Antibiotic resistance highest in poorer countries, research shows

A research conducted by the Centre for Disease Dynamics, Economics & Policy finds a strong correlation between a country’s income level and antimicrobial resistance


The study points that resistance to antimicrobials leads to huge health costs as well as higher rates of mortality.  Photo: Ramesh Pathania/Mint
The study points that resistance to antimicrobials leads to huge health costs as well as higher rates of mortality. Photo: Ramesh Pathania/Mint

New Delhi: A recent study reveals that countries with low national income has higher levels of antimicrobial resistance. The research conducted by the Centre for Disease Dynamics, Economics & Policy (CDDEP) finds a strong correlation between a country’s income level and antimicrobial resistance. Antimicrobial resistance (AMR) is the ability of a micro-organism (like bacteria, viruses) to stop an antimicrobial such as antibiotics from working against it.

The study conducted by CDDEP researchers highlights an urgent need for countries with low-income level to address the prevalence of AMR. The findings show that AMR levels are highest in the poorest countries.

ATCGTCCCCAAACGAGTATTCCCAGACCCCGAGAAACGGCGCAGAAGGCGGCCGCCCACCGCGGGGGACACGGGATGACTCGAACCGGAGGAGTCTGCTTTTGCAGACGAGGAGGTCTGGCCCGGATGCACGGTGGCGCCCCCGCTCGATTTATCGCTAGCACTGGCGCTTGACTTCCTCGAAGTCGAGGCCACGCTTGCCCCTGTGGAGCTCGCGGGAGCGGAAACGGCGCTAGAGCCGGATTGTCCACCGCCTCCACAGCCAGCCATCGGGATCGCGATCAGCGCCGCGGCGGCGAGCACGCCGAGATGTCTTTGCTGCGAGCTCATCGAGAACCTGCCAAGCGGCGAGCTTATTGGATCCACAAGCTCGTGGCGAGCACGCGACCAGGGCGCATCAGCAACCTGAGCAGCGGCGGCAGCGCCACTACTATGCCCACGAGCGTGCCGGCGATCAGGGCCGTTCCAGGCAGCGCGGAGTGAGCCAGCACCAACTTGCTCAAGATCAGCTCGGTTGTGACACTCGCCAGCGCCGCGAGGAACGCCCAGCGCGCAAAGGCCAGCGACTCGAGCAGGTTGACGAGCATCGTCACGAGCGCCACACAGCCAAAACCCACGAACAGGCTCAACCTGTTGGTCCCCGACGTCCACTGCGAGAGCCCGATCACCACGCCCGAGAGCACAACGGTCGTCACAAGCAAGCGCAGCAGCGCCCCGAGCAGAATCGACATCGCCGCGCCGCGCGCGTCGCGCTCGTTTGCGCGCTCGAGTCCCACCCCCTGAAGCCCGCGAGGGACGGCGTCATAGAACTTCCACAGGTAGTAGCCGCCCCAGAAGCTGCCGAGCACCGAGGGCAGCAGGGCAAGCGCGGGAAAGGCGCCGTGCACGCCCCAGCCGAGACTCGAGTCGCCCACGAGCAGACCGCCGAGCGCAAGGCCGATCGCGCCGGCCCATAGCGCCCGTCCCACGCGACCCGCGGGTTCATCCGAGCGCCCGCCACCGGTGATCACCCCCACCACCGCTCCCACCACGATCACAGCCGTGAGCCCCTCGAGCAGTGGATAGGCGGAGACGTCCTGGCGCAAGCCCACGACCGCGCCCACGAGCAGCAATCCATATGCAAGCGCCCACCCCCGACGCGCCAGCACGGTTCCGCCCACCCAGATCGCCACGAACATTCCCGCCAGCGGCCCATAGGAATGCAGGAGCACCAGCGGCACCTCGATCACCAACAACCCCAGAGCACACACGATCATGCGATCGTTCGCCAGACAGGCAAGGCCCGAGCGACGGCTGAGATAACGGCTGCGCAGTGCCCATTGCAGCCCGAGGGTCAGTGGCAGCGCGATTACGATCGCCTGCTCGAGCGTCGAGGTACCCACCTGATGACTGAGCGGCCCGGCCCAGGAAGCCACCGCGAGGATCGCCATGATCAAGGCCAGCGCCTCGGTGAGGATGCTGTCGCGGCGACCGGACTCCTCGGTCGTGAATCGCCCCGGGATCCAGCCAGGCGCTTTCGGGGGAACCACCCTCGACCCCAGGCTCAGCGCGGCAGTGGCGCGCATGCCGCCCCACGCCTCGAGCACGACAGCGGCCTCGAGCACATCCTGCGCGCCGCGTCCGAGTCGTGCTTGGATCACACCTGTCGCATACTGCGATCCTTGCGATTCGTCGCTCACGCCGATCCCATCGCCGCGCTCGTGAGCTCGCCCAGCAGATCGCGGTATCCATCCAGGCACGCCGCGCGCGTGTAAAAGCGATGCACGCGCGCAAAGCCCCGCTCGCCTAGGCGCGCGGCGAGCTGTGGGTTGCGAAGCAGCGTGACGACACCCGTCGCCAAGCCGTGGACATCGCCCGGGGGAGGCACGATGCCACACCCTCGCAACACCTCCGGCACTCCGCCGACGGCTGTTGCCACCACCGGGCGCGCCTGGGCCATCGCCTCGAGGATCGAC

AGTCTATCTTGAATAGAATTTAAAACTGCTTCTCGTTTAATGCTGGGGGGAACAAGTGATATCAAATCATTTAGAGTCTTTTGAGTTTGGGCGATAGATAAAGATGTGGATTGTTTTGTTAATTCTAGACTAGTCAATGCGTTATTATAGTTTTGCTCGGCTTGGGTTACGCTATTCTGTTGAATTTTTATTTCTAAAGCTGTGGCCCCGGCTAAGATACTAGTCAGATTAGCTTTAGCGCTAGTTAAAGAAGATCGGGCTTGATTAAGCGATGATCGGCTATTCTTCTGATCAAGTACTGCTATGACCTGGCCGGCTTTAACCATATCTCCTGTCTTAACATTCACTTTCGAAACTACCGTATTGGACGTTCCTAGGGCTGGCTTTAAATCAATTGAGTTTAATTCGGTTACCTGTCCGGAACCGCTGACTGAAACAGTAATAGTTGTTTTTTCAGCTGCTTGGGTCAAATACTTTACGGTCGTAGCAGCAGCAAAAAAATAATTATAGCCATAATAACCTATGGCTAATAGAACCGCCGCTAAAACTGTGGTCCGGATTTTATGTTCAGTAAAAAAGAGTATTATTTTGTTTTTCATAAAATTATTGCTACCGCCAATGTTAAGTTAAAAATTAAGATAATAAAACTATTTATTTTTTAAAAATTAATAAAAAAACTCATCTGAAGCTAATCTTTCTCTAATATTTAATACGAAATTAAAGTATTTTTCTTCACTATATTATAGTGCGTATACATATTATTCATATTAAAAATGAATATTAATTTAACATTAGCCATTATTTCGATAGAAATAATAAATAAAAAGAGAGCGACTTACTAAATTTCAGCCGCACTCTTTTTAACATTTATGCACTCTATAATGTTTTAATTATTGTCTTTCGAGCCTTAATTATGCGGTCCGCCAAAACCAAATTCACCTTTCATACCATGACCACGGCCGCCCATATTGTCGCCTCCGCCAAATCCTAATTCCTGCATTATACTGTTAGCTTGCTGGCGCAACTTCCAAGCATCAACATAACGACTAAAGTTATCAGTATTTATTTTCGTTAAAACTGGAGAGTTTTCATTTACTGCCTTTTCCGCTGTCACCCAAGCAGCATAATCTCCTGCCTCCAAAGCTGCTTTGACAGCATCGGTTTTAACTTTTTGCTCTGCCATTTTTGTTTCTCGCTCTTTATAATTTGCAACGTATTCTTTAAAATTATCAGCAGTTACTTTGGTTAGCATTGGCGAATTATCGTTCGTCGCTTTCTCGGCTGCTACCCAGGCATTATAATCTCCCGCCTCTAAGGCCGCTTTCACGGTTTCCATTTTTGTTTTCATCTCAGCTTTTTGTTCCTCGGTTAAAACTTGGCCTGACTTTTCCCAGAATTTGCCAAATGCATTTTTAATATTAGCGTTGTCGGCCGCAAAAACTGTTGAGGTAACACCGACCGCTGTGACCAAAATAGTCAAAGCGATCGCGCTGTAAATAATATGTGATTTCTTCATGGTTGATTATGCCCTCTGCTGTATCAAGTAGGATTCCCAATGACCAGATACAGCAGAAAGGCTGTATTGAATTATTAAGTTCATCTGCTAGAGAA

“Poor environmental sanitation, poor infection control practices and lack of stewardship programs in healthcare facilities in low-income countries are the major contributors,” said Sumanth Gandra, scholar at CDDEP. The burden of bacteria is higher in the lower and middle income countries due to lack of sanitation conditions. This further results in the higher prevalence of AMR. He added that there is an urgent necessity to implement policies and programs to address AMR, particularly in resource-poor settings.

The study assessed the association between the gross national income per capita (GNIPC) of a country and level of AMR of three common pathogens causing infections in hospitals and the community. The research was conducted for 2013-14, across 45 countries divided into high, upper-middle and lower middle income economies.

The model predicted AMR prevalence of 12% in high-income countries, 31% in upper-middle income countries and 78% in lower-middle income countries.

The study points that resistance to antimicrobials leads to huge health costs as well as higher rates of mortality. This is because effective antibiotics with AMR are more expensive and thus, unaffordable by a major proportion of people living in their resource limited environment. It also leads to higher resistance to last resort antibiotics.

The study cites various reports and papers explaining reasons for transmission of antimicrobial resistance. It mainly occurs from contact with animals, other human beings and the environment. This is facilitated by factors which are prevalent in the low and middle income countries including high population density, lack of access to clean water, suboptimal sewage systems, poor sanitation and poor healthcare infection control practices. Lack of regulation on antimicrobial use in farming and pharmaceutical industry pollution are other important reasons identified by the study.

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